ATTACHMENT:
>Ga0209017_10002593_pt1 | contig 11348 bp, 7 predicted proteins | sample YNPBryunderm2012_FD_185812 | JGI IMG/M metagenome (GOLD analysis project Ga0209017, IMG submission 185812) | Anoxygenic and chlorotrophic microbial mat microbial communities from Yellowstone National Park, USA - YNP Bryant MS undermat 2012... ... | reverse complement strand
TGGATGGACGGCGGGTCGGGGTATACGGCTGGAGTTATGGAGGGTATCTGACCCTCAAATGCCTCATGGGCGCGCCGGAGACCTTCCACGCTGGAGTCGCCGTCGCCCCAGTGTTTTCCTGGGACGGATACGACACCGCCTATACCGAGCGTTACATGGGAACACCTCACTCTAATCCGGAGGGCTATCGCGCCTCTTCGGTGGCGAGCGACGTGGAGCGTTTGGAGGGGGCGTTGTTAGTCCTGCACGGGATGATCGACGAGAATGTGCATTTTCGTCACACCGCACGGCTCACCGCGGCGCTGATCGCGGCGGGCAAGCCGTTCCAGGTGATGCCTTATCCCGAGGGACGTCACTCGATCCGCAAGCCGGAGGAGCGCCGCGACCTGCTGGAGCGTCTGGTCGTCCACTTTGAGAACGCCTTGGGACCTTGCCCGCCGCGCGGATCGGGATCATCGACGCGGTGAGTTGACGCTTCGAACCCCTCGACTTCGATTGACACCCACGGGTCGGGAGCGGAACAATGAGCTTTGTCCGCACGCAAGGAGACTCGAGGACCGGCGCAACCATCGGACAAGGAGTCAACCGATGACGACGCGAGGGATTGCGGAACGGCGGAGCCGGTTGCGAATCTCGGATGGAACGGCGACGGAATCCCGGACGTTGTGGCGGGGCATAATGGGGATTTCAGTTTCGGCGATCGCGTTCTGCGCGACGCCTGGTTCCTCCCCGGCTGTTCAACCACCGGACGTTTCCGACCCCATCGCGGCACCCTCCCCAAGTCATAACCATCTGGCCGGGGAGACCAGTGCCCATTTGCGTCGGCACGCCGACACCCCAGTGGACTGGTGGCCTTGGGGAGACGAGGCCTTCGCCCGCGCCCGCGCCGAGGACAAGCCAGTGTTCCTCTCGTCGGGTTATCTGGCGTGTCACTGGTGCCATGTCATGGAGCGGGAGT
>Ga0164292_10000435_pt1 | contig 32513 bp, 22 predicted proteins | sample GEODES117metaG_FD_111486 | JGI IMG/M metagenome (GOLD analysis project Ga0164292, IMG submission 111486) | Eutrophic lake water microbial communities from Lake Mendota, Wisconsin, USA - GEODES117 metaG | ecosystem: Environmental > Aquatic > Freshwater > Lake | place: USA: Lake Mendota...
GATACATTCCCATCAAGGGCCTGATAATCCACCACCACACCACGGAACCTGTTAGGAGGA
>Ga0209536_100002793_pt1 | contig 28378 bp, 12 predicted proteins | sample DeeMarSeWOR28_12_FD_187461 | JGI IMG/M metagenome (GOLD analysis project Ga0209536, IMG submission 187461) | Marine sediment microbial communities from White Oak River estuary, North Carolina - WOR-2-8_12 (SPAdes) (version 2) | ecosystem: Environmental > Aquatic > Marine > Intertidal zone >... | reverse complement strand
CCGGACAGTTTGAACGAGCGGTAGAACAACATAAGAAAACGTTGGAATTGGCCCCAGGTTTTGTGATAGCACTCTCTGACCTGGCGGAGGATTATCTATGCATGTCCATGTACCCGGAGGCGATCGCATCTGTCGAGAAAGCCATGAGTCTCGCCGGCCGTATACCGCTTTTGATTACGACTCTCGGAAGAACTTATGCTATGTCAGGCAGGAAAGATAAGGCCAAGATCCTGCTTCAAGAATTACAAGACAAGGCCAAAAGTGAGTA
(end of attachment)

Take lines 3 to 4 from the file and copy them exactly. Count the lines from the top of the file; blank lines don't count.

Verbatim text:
>Ga0164292_10000435_pt1 | contig 32513 bp, 22 predicted proteins | sample GEODES117metaG_FD_111486 | JGI IMG/M metagenome (GOLD analysis project Ga0164292, IMG submission 111486) | Eutrophic lake water microbial communities from Lake Mendota, Wisconsin, USA - GEODES117 metaG | ecosystem: Environmental > Aquatic > Freshwater > Lake | place: USA: Lake Mendota...
GATACATTCCCATCAAGGGCCTGATAATCCACCACCACACCACGGAACCTGTTAGGAGGA